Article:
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LIME. Lime Naturally occurs as: Limestone Lime Chemistry for pure rock: CaCO 3 (calcium carbonate) but, impurities are always present: MgCO 3,Al 2 O.

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Presentation on theme: "LIME. Lime Naturally occurs as: Limestone Lime Chemistry for pure rock: CaCO 3 (calcium carbonate) but, impurities are always present: MgCO 3,Al 2 O."— Presentation transcript:

1 LIME

2 Lime Naturally occurs as: Limestone

3 Lime Chemistry for pure rock: CaCO 3 (calcium carbonate) but, impurities are always present: MgCO 3,Al 2 O 3, Fe 2 O 3, SiO 2 marine animals

4 Production Excavation Crushing Limestone Grinding Calcination → Quicklime Pulverize quicklime Mix with water under pressure → Slaked Lime Drying of Slaked Lime Pulverizing Marketing in bags.

5 Calcination  CaCO 3 CaO + CO 2 ( > 900°C) “quick lime” Calcination is carried out in kilns: - Intermittent - Continuous - Rotary - Reactor

6 Intermittent Kiln 1. Load kiln 2. Calcine 4. Unload kiln heat crushed limestone Load kiln. quick lime 3. Cool 3

7 Continuous Kiln heat crushed limestone ash + quick lime heat air

8 Rotary Kiln Finely crushed limestone

9 Reactor Kiln ground limestoneHot pressurized air Cooling compartment

10 Classification of Quicklime 1.According to Particle Size Lump Lime (10-30 cm lumps) Pebble Lime (2-5 cm) Granular Lime (~0.5 cm) Crushed Lime (~5-8 mm) Ground Lime (passes #10 sieve, by grinding crushed lime) Pulverized Lime (passes #100 sieve)

11 Classification of Quicklime 2.According to Chemical Composition High-Calcium Quicklimes (~90% CaO) Calcium Quicklime (75% CaO) Magnesian Quicklime ( > 20% of MgO) Dolomitic Quicklime ( > 25% of MgO) 3.According to Intended Use Mortar Lime Plaster Lime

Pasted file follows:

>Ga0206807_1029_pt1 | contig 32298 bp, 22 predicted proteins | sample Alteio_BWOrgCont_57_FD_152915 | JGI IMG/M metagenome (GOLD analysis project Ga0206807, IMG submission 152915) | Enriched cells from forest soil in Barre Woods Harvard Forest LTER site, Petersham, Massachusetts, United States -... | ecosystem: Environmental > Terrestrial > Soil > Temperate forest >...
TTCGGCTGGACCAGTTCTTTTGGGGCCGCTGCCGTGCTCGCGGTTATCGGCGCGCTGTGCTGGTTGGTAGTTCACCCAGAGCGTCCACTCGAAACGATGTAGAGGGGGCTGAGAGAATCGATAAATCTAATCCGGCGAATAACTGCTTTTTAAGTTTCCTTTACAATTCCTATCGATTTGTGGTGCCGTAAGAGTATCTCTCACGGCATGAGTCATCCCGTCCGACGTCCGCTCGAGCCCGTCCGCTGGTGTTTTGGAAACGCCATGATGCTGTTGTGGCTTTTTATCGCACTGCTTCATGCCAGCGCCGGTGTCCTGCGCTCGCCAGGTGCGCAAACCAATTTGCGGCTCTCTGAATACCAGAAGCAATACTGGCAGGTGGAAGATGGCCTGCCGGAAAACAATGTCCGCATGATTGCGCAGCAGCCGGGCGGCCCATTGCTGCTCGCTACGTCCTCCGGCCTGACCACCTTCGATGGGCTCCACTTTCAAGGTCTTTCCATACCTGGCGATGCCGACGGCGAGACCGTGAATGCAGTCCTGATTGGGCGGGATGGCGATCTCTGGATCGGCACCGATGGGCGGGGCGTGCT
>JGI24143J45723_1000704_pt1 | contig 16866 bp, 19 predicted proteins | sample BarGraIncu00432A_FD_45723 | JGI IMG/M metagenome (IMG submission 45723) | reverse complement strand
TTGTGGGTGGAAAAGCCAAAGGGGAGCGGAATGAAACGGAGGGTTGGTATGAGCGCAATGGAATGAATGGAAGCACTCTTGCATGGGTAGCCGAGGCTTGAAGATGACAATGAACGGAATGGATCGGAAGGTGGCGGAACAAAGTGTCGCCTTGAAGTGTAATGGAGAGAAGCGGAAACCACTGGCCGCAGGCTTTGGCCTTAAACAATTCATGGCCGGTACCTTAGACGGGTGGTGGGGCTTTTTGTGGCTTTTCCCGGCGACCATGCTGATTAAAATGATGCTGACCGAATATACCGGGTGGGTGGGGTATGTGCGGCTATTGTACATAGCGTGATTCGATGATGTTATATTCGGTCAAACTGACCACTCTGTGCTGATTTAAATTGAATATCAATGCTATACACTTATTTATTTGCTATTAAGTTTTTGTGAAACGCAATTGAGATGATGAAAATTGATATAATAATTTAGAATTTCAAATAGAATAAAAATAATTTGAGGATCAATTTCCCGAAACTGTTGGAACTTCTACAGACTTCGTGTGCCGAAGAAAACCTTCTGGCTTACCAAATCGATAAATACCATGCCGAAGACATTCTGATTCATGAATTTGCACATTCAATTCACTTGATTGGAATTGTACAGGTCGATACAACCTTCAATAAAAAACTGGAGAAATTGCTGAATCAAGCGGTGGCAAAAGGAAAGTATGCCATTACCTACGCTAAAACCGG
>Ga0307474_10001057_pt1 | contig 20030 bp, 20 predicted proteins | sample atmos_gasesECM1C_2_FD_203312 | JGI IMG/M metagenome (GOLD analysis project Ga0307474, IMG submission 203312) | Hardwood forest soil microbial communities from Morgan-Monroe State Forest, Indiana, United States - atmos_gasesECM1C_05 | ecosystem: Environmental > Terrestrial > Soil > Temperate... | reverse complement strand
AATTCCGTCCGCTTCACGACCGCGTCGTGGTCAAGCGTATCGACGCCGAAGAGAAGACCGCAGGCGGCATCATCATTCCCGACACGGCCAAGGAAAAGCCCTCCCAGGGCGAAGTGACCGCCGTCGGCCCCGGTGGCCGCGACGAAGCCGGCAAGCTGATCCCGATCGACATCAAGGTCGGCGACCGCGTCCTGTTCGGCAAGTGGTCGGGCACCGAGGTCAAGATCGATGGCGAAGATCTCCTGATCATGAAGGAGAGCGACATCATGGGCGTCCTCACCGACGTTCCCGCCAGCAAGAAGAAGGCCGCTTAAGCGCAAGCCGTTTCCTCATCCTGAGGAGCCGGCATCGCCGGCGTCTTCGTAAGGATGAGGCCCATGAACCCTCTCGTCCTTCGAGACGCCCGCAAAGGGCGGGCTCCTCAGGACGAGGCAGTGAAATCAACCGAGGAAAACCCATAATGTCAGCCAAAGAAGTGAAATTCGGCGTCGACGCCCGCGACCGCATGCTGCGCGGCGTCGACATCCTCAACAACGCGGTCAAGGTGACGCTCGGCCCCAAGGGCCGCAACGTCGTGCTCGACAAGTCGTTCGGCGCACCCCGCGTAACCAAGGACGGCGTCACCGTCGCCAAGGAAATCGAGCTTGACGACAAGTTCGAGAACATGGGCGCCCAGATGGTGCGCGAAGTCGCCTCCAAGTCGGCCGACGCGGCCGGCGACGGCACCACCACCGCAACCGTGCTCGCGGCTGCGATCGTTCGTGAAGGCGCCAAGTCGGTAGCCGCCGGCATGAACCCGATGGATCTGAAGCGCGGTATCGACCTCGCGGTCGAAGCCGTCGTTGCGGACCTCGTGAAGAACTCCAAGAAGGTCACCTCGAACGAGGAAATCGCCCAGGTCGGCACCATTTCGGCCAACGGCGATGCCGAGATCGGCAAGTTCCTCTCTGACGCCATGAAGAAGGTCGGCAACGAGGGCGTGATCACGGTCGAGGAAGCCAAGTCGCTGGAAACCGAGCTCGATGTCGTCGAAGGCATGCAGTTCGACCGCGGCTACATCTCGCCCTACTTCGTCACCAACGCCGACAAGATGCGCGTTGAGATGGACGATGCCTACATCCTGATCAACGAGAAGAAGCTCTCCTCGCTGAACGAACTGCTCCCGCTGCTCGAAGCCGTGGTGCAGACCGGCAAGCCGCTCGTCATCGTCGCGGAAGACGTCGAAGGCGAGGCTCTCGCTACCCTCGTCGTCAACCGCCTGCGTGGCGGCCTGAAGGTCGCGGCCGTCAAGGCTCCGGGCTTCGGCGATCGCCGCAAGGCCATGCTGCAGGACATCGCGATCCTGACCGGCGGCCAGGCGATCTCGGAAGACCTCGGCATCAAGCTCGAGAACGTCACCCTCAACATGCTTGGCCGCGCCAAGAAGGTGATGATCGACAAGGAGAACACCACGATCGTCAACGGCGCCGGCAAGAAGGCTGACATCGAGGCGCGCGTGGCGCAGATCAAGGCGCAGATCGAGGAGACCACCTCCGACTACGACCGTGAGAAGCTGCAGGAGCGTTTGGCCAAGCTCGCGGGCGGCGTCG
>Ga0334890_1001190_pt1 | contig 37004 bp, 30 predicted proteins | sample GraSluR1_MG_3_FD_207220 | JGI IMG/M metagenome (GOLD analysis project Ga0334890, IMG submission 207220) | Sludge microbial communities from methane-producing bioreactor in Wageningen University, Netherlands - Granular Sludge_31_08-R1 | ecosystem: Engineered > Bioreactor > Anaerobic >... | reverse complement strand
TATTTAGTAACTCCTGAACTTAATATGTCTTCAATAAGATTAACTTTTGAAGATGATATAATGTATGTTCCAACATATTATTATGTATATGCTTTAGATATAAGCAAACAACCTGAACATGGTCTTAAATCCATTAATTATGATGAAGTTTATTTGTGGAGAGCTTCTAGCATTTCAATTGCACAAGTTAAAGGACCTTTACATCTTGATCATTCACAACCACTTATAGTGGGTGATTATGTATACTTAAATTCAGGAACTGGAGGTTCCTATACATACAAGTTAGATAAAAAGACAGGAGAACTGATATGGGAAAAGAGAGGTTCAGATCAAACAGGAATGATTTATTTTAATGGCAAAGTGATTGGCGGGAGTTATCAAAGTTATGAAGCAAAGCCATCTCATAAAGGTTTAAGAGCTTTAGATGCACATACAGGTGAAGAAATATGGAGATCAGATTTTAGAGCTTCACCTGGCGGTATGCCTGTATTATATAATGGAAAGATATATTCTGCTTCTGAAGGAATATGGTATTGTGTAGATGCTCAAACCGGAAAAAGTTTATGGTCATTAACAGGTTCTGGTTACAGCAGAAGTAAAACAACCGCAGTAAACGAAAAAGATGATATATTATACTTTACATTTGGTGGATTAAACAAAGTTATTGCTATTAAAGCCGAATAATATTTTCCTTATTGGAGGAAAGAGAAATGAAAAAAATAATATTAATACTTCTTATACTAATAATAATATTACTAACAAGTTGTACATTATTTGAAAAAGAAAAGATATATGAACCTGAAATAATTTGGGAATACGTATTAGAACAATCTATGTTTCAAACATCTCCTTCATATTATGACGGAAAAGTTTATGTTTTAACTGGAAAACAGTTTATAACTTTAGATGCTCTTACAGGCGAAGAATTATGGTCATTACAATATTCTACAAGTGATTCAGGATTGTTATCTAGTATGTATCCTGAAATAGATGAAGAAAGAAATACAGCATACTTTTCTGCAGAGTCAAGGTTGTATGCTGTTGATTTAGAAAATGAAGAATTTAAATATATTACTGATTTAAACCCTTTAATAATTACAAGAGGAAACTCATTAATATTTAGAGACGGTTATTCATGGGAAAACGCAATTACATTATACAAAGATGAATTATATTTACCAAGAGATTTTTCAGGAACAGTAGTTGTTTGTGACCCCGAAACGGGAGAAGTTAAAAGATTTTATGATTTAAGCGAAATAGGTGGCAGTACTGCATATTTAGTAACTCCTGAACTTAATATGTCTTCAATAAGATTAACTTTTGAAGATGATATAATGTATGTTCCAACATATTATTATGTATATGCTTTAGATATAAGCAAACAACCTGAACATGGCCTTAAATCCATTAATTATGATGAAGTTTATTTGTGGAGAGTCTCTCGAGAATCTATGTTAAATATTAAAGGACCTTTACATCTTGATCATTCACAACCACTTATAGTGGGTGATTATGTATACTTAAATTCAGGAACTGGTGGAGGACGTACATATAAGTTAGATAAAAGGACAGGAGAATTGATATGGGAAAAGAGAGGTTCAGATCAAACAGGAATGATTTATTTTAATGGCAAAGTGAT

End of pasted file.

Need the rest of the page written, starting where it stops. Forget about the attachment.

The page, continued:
12 Slaking of Lime (Hydration)  CaO + H 2 O → Ca(OH) 2 + Heat (i.e. exothermic)  CaO is mixed with water in a slaking box until a “putty” has been formed.  The putty is then covered with sand to protect it from the action of the air & left for seasoning.  Time of seasoning →1 week for mortar use 6 weeks for plaster use

13  If CaO is not slaked well, it will absorb moisture from air & since the volume expands up to times popouts will occur.  Slaked lime can also be bought from a factory. It is more homogeneous & economical but less plastic.  Seasoning provides a homogeneous mass & completion of chemical reactions  During slaking heat evolves & volume expands.

14 Factors affecting heat evolution and rate of slaking Quicklime particle size Chemical composition Burning temperature

15 Hardening of Slaked Lime  Ca (OH) 2 + CO 2 → CaCO 3 + H 2 O Air-Slaked Lime  At surface of uncovered quicklime (CaO)  it picks up moisture and CO 2 from air  becomes partly CaCO 3.  CaO + H 2 O → Ca(OH) 2  Ca(OH) 2 + CO 2 → CaCO 3 + H 2 O air Expansion observed

16 Lime Pops  If quicklime is not mixed completely with water  some CaO will be carried to construction stage.  In its final stage it will absorb water & CO 2 from air and will expand upto times.  This will cause cracking & pop-outs in the structure.

17 Properties of Lime Mortars  Lime + sand lime mortar Adding sand: - Adjusts plasticity – otherwise too sticky - Provides economy - Decreases shrinkage effects

18 Strength of Lime Mortars  Chemical composition of lime Magnesian Limes > Calcium Limes  Sand amount & properties Adding sand decreases strength  Amount of water Voids are formed after evaporation  Setting conditions Lower humidity & higher CO 2  higher strength

19 Properties of High-Calcium Limes  Slakes faster  Hardens faster  Have greater sand carrying capacity

20 Not resistant to moving water Not for use outside hydraulic binder ??? Durability of Limes

21 Uses of Lime  In producing masonry mortars  Plaster mortars – sets slower than gypsum  White-wash  In production of masonry blocks – slaked lime + sand under pressure

22 Hydraulic Lime  Obtained by calcination of siliceous or clayey limestone at higher temperature  It differs from quicklime: - Burned at higher temperature - It contains lime silicates - It can set & harden under water


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